List, Christian; Pettit, Philip

### Description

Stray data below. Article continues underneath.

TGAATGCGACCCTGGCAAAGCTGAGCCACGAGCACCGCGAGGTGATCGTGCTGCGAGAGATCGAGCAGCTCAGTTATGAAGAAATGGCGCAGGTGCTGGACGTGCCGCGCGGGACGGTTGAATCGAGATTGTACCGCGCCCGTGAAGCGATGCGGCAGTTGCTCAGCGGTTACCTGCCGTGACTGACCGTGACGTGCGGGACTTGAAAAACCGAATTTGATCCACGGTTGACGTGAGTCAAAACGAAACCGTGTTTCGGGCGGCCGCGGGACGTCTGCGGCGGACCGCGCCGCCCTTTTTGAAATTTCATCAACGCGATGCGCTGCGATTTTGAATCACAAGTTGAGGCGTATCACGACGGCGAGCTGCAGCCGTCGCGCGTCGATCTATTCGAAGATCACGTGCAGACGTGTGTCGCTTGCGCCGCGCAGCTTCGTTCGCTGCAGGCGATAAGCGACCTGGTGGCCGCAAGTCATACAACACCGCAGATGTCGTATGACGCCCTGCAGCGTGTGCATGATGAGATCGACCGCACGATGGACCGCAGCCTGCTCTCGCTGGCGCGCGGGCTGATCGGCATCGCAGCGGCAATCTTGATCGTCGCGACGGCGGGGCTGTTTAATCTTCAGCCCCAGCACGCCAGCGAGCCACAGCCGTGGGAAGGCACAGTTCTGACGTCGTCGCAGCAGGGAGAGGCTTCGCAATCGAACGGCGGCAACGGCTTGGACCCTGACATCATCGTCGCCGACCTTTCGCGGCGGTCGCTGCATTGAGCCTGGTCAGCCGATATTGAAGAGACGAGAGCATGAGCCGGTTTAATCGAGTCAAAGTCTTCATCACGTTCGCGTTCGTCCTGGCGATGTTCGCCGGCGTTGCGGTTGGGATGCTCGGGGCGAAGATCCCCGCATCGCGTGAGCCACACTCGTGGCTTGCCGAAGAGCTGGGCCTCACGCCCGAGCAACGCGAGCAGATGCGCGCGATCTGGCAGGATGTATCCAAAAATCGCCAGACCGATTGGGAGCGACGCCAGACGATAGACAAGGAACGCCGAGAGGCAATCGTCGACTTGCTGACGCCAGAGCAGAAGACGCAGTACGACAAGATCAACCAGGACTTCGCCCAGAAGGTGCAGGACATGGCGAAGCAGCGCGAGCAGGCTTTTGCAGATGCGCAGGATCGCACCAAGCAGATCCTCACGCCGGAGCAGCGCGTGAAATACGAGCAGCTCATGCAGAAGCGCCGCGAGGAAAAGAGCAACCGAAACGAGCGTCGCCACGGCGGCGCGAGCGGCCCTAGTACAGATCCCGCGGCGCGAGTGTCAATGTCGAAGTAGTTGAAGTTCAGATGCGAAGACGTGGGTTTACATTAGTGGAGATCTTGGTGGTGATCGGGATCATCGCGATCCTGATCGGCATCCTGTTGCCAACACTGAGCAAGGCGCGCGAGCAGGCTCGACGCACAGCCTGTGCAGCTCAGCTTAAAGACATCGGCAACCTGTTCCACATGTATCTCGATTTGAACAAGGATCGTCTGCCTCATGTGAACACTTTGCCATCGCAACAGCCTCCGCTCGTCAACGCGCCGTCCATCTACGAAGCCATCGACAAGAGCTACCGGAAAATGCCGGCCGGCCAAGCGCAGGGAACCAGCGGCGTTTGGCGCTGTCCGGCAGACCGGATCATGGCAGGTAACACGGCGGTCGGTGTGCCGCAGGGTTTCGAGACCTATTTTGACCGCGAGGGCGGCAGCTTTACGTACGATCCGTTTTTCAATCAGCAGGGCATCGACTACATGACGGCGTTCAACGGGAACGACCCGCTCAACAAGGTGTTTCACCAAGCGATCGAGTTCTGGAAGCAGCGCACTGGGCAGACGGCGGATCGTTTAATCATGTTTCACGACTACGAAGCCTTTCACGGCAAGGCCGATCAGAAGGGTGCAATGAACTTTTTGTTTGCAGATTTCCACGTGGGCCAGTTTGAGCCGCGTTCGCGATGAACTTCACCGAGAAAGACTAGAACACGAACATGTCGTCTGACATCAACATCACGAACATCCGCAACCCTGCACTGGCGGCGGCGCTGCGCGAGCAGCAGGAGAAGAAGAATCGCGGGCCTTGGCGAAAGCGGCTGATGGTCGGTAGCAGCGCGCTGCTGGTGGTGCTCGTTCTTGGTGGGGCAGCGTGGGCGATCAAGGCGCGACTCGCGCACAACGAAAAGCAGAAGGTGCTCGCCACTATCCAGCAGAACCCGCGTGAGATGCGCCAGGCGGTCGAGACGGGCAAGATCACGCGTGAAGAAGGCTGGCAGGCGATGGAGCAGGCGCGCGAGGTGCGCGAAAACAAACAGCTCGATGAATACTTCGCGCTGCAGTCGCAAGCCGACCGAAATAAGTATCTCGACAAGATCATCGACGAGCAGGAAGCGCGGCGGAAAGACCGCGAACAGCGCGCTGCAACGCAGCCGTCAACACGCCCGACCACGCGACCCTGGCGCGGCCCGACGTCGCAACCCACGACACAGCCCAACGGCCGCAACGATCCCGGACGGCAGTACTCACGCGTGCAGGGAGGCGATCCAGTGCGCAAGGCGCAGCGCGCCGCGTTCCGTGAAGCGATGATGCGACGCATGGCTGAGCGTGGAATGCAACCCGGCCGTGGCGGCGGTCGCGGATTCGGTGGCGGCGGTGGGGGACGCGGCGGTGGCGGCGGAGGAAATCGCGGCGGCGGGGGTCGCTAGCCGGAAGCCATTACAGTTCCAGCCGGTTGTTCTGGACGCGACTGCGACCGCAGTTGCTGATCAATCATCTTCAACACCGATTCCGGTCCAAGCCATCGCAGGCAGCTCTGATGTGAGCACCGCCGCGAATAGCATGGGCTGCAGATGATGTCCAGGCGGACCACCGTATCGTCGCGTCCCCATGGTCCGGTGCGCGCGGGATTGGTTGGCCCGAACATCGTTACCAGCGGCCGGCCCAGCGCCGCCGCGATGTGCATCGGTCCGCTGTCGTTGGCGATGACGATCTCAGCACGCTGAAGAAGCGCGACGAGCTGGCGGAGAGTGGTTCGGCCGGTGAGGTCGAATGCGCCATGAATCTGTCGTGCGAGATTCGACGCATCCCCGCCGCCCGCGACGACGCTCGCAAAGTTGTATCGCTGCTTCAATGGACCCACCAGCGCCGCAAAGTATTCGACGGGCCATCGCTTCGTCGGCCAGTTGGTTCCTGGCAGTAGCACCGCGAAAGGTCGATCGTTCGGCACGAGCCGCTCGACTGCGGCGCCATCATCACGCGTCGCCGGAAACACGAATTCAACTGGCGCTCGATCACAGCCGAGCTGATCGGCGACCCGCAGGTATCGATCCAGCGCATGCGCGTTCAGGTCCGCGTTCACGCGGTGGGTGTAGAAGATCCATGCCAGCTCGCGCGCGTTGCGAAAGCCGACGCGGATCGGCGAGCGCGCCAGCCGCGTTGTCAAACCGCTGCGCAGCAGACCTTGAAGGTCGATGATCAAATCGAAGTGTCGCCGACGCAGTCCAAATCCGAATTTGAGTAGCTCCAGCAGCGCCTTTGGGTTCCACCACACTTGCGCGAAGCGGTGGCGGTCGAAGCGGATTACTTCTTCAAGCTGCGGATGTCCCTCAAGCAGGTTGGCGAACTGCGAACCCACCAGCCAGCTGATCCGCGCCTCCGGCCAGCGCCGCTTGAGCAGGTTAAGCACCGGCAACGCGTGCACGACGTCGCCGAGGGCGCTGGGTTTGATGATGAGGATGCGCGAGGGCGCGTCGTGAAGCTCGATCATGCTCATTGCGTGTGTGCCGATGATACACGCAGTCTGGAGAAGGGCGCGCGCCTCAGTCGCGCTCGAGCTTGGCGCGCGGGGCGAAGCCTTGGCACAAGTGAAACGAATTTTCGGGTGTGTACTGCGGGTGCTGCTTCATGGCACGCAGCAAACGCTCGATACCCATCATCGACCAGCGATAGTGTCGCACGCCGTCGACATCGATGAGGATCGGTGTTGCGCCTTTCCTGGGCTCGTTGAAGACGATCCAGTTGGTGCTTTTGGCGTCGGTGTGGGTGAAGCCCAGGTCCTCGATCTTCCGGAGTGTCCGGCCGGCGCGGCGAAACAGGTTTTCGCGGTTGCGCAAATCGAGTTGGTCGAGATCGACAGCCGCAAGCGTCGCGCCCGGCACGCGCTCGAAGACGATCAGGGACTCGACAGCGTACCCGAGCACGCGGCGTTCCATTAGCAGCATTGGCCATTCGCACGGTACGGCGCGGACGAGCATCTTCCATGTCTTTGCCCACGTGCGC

May’s celebrated theorem (1952) shows that, if a group of individuals wants to make a choice between two alternatives (say x and y), then majority voting is the unique decision procedure satisfying a set of attractive minimal conditions. The conditions are (i) universal domain: the decision procedure should produce an outcome (x, y or tie) for any logically possible combination of individual votes for x and y; (ii) anonymity: the collective choice should be invariant under permutations of the...[Show more] individual votes, i.e. all individual votes should have equal weight; (iii) neutrality: if the individual votes for x and y are swapped, then the outcome should be swapped in the same way, i.e. the labels of the alternatives should not matter; (iv) positive responsiveness: supposing all other votes remain the same, if one individual changes his or her vote in favour of a winning alternative, then this alternative should remain the outcome; if there was previously a tie, a change of one individual vote should break the tie in the direction of that change. May’s theorem is often interpreted as a vindication of majoritarian democracy when a collective decision between two alternatives is to be made. Many collective decision problems are, however, more complex. They may not be confined to a binary choice between two alternatives, or between the acceptance or rejection of a single proposition. Suppose there are three or more alternatives (say x, y and z). In that case, it may seem natural to determine an overall collective preference ranking of these alternatives by applying majority voting to each pair of alternatives. But, unfortunately, pairwise majority voting may lead to cyclical collective preferences. Suppose person 1 prefers x to y to z, person 2 prefers y to z to x, and person 3 prefers z to x to y. Then there are majorities of two out of three for x against y, for y against z, and for z against x, a cycle. This is Condorcet's paradox. But a greater number of alternatives is not the only way in which a collective decision problem may deviate from the single binary choice framework of May's theorem. A collective decision problem may also involve simultaneous decisions on the acceptance or rejection of multiple interconnected propositions. For instance, a policy package or a legal decision may consist of multiple propositions which mutually constrain each other. To ensure consistency, the acceptance or rejection of some of these propositions may constrain the acceptance or rejection of others. Once again, a natural suggestion would be to apply majority voting to each proposition separately. As we will see in detail below, however, this method also generates a paradox, sometimes called the 'doctrinal paradox' or 'discursive dilemma': propositionwise majority voting over multiple interconnected propositions may lead to inconsistent collective sets of judgments on these propositions. We have thus identified two dimensions along which a collective decision problem may deviate from the single binary choice framework of May’s theorem: (a) the number of alternatives, and (b) the number of interconnected propositions on which simultaneous decisions are to be made. Deviations along each of these dimensions lead to a breakdown of the attractive properties of majority voting highlighted by May's theorem. Deviations along dimension (a) can generate Condorcet's paradox: pairwise majority voting over multiple alternatives may lead to cyclical collective preferences. And deviations along dimension (b) can generate the 'doctrinal paradox' or 'discursive dilemma': propositionwise majority voting over multiple interconnected propositions may lead to inconsistent collective sets of judgments on these propositions. In each case, we can ask whether the paradox is just an artefact of majority voting in special contrived circumstances, or whether it actually illustrates a more general problem. Arrow's impossibility theorem (1951/1963) famously affirms the latter for dimension (a): Condorcet's paradox brings to the surface a more general impossibility problem of collective decision making between three or more alternatives. But Arrow's theorem does not apply straightforwardly to the case of dimension (b). List and Pettit (2001) have shown that the 'doctrinal paradox' or 'discursive dilemma' also illustrates a more general impossibility problem, this time regarding simultaneous collective decisions on multiple interconnected propositions. The two impossibility theorems are related, but not identical. Arrow's result makes it less surprising to find that an impossibility problem pertains to the latter decision problem too, and yet the two theorems are not trivial corollaries of each other. The aim of this paper is to compare these two impossibility results and to explore their connections and dissimilarities. Sections 2 and 3 briefly introduce, respectively, Arrow's theorem and the new theorem on the aggregation of sets of judgments. Section 4 addresses the question of whether the two generalizations of May's single binary choice framework -- the framework of preferences over three or more options and the framework of sets of judgments over multiple connected propositions -- can somehow be mapped into each other. Reinterpreting preferences as ranking judgments, section 5 derives a simple impossibility theorem on the aggregation of preferences from the theorem on the aggregation of sets of judgments, and compares the result with Arrow's theorem. A formal proof of the result is given in an appendix. Section 6 discusses escape-routes from the two impossibility results, and indicates their parallels. Section 7, finally, explores the role of two crucial conditions underlying the two impossibility theorems -- independence of irrelevant alternatives and systematicity --, and identifies a unifying mechanism generating both impossibility problems.